Spurned by wealthy romantics including Paul McCartney, pre-nups are beginning to hold more sway with the courts and are usually seen as the best option for bosses who are contemplating trying the knot, or anyone with assets to protect. Here we look at the pros, cons, how’s and why’s of pre-nups in the context of owner managed businesses.
Pre nuptial agreements have traditionally been viewed with cynicism. Indeed, during the heady days of romance many find it inconceivable that their wedded bliss could end in divorce. However thousands do, and with divorce rates remaining stubbornly high, the once inflammatory topic of the pre-nup has become much more acceptable.
Pre-nups enable individuals to ring-fence part of their wealth at the outset of marriage. For business owners who may have spent a significant proportion of their pre-marriage life launching and nurturing their company, a pre-nup could be a crucial agreement. Likewise for couples who have built a business together – and, where there is much more to lose – it could prevent a marriage breakdown from derailing the business.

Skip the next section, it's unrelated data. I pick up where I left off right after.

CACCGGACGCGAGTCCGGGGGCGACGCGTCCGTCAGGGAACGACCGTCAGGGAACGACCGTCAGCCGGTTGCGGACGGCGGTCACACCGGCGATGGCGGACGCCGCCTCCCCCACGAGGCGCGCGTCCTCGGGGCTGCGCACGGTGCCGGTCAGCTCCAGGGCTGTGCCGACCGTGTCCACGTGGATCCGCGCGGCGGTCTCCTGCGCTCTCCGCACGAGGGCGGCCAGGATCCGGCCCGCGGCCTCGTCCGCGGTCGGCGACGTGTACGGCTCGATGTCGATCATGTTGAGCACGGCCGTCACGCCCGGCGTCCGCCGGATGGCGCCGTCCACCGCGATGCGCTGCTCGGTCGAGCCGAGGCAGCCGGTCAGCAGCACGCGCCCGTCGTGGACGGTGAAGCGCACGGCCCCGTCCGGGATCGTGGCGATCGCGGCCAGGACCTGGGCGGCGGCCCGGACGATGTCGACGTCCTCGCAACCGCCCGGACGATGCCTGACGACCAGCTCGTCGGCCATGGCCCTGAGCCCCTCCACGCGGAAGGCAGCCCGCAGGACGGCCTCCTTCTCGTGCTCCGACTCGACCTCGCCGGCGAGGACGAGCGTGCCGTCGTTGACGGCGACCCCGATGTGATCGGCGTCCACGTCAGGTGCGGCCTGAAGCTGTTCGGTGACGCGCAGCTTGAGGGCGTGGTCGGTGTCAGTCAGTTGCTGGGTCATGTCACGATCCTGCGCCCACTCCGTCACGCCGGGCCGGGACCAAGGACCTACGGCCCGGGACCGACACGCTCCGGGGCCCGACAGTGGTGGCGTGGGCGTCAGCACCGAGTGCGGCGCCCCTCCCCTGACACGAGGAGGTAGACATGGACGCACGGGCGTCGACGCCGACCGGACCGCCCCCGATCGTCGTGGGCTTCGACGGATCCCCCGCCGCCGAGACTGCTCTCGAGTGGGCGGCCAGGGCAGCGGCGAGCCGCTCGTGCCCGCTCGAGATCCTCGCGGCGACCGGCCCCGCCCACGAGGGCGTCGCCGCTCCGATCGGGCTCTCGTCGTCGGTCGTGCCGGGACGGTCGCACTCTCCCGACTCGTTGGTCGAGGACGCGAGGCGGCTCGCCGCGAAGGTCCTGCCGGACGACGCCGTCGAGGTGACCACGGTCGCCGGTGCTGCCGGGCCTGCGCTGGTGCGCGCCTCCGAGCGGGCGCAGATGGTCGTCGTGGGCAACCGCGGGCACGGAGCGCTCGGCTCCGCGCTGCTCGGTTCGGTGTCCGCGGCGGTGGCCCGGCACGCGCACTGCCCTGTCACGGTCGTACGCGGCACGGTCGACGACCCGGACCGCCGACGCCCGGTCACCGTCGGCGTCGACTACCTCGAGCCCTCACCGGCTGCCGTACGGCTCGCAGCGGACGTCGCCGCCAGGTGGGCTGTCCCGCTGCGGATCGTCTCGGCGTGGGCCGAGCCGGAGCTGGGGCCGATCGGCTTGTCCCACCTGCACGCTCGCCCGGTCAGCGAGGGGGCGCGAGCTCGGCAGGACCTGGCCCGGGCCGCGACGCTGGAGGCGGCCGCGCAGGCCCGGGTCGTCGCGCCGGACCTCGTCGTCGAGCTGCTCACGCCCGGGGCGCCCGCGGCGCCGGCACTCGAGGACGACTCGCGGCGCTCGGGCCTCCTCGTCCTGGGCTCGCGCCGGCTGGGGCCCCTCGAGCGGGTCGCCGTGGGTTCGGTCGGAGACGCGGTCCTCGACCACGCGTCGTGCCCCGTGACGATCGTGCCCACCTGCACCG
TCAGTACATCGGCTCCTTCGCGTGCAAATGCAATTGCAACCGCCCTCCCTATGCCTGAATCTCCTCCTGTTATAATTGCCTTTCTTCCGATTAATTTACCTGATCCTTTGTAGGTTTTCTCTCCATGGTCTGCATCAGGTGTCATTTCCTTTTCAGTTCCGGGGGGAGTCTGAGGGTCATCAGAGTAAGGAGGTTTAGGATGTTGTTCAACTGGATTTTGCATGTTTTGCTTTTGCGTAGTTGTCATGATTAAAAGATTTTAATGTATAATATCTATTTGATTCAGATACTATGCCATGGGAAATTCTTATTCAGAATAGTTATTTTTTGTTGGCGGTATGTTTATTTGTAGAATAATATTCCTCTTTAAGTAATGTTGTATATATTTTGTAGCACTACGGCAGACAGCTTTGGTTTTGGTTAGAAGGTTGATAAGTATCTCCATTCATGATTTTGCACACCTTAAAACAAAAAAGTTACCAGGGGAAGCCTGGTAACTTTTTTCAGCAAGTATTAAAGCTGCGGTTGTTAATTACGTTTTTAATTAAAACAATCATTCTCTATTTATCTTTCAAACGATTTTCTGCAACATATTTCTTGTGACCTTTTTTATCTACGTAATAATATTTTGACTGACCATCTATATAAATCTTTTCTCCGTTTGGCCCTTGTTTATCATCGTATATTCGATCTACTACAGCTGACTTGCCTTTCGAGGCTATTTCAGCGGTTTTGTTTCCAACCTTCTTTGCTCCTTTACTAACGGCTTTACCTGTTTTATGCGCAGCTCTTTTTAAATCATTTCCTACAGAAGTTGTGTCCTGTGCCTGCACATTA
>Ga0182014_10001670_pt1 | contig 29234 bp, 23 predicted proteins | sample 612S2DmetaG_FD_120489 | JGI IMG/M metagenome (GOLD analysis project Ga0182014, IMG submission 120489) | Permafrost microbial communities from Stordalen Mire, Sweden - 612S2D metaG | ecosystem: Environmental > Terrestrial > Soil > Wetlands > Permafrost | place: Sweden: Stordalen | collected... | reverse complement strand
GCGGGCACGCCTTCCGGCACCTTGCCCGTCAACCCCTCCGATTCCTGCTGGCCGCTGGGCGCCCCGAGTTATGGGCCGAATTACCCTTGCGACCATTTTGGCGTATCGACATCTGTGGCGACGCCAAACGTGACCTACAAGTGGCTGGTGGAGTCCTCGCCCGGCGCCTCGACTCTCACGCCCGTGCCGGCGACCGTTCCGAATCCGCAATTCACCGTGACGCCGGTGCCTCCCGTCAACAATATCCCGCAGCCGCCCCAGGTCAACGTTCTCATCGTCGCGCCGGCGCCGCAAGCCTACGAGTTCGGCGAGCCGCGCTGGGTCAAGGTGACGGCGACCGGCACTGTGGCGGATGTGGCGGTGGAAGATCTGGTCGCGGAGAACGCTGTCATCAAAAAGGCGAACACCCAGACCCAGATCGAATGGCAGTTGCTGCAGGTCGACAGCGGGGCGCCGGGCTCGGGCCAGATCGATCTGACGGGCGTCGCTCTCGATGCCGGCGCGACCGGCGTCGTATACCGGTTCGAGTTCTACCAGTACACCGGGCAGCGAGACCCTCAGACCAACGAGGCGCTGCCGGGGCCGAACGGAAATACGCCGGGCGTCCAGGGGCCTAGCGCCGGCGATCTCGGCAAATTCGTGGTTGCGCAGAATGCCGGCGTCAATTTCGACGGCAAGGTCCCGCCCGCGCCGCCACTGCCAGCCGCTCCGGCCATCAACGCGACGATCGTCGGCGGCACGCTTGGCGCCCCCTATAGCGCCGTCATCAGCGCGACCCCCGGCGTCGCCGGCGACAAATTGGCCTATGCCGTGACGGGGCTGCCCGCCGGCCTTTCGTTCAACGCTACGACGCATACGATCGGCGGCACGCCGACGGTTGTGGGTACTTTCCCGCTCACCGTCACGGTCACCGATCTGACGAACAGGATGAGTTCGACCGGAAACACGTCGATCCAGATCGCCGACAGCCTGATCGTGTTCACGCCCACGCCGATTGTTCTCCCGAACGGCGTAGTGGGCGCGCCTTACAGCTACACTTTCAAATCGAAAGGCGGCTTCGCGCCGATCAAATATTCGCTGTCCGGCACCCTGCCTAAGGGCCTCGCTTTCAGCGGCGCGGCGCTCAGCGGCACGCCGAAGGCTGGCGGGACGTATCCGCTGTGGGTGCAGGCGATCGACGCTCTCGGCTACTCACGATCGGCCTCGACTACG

Previously pre-nups were never considered truly enforceable in England, unlike in neighbouring Scotland, but this all changed with the Radmacher judgment in 2010. Hailed as a victory for modern society, it acknowledged the value of the pre-nup by asserting that, if entered into by both parties, fully informed of all the relevant information, then the courts would likely uphold it.
There are numerous reasons why a pre-nup can help protect and preserve your interests, not least because they manage expectations and crucially equip couples with solutions long before problems can arise – a factor that can go a long way to avoiding substantial litigation costs at a later date.
Being able to agree to the distribution and management of assets in a rational and level-headed manner enables a divorce (if such an outcome occurs) to proceed with minimal disruption to your business. No artificial timeframe is imposed and divorce proceedings can be completed much more amicably, quickly and efficiently – a benefit that can be critical to the health of your firm.
Many couples who have been down this track vouch for the fact that these agreements can, and often do, avoid the conflict and emotional trauma that can be played out in the divorce process. And as such hostility and acrimony can have a terrible impact on you personally, so too can it detrimentally impact on your business.
If you have business interests to preserve, then – however unpalatable it may sound – a prenuptial agreement is a recommended and intelligent step to protect your hard earned assets and achievements.